What Tudor man wore
Monday, April 15, 2013
Stephanie Richards and Kellie Black explain the Tudor man's wardrobe
Remember the traditional cut out doll? Enjoy Kellie Black's take on a historical feature from the May 2013 issue of The Dolls' House magazine. Costume expert Stephanie Richards provides the history lesson.
We tend to associate the fashion police with modern times, but there is nothing new under the sun. In Tudor England there were Sumptuary Laws detailing who was allowed to wear what. How about encouraging home industry over foreign imports? No, not new either. 'No man under Lord shall wear any kind of woollen cloth made outside this Realm of England, Ireland, Wales and Calais'. For example, the Royal family were the only people who could wear ermine. If you were male, over six years old, and under the rank of Lord, you had to wear a cap of English wool on Sunday.
Colours were regulated as well as fabrics. Bright red and indigo came from expensive dyes and like velvet and silk, were restricted to upper classes. Lower class colours included reddish brown from rose madder root and blue from woad leaves. (Just to encourage compliance, you got three days in the stocks for disobedience.) These laws were not all about boosting English commerce. A person's status was inextricably linked to what they wore; no one was allowed to dress above their station.
To illustrate I would like to introduce Mr Lower, and Mr Lord. Mr Lower, a manual labourer, needed freedom of movement in his clothes. Mr Lord, a peer of the Realm, could be less concerned about this and carry on wearing bright red velvet and indigo silk covered in gold embroidery. In considering a typical outfit for Mr Lord and Mr Lower we'll see what a world of Tudor difference there was between them.
Mr Lord's apparel started with linen shorts and a shirt. Breeches were to the knee and secured to his doublet by leather or braided linen laces called points. The points were threaded through eyelets and tipped with metal ends called aiglets, which made them easier to lace. His hose were knitted silk, with garters tied in a side bow below the knee. Mr Lower wore breeches and a loose tunic, which he also slept in, woollen stockings and garters. Both wore a codpiece. This practical piece of clothing was a flap laced to the upper hose. It was often decorated and could be used as a purse.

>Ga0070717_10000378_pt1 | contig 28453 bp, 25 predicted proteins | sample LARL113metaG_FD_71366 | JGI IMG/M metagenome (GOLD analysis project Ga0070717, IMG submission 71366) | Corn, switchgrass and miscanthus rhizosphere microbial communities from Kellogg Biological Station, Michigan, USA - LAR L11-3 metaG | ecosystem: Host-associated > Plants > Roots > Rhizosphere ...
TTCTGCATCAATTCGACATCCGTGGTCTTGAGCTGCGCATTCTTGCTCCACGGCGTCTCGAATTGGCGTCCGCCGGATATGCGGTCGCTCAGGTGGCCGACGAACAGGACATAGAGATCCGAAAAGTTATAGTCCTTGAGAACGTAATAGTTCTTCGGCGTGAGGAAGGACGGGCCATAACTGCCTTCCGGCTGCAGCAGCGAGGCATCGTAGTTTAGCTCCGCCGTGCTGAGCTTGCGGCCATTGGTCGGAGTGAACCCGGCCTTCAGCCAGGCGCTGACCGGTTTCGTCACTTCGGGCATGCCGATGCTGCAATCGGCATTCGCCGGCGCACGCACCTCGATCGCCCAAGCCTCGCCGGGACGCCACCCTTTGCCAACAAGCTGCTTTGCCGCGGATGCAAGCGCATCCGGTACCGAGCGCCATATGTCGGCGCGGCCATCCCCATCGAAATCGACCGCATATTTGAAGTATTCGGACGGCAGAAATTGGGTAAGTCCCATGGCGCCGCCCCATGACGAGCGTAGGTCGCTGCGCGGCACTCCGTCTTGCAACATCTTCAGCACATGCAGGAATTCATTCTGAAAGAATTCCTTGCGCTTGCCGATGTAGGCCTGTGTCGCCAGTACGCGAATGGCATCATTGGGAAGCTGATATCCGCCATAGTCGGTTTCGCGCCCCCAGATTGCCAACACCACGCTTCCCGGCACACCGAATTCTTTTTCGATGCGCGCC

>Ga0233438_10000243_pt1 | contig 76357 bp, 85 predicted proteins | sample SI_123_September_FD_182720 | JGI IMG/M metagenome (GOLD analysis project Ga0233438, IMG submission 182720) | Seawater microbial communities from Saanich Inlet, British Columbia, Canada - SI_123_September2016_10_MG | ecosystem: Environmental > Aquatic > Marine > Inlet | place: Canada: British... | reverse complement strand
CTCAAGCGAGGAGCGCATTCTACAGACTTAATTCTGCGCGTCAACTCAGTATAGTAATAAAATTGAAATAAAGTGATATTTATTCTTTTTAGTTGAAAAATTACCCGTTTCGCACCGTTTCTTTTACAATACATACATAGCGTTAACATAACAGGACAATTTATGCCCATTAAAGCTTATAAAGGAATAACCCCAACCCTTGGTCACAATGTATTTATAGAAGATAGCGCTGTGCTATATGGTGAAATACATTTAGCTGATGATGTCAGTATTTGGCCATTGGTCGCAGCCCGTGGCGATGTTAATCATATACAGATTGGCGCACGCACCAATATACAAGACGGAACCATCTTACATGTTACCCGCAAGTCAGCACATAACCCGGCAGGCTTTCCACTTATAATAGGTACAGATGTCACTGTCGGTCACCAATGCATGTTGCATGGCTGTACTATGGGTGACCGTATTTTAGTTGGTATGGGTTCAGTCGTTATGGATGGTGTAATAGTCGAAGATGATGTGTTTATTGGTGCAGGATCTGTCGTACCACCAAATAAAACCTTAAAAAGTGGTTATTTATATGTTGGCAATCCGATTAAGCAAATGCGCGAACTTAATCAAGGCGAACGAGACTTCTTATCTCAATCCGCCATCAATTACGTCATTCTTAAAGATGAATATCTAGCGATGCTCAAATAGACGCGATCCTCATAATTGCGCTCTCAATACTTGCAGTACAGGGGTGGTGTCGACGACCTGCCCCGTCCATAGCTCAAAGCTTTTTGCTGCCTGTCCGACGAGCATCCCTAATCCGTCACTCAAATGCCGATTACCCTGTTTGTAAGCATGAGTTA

Sleeveless jerkins came next. Mr Lord wore his over a high collared doublet with padded shoulders and slashed sleeves. He would wear brightly coloured shirts to show the slashing effect off to its best advantage. Mr Lower might have a buff jerkin, so called because of the yellowish colour of the thick cowhide. Mr Lord would then add a starched fine linen ruff, a pair of decorated Spanish leather gloves, a dagger and a velvet hat, adorned on the upturned brim by a jewelled pin, and a short cape worn on one shoulder. The whole ensemble completed by his flat velvet or leather shoes. Mr Lower completed his ensemble by putting on his cloth shoes.
Wear to work
Merchants were rich traders. They wore linen shirts and either wool or thick twilled cloth called fustian for outer garments. Over doublet and breeches would go a sleeveless fur trimmed coat. They wore fur caps outdoors, wool caps inside. From their belt hung a metal purse bar with a drawstring leather or cloth purse. A poor street trader who sold fish wore a coarse linen apron, with sacking tied round his waist to help protect his clothes from his basket of fish.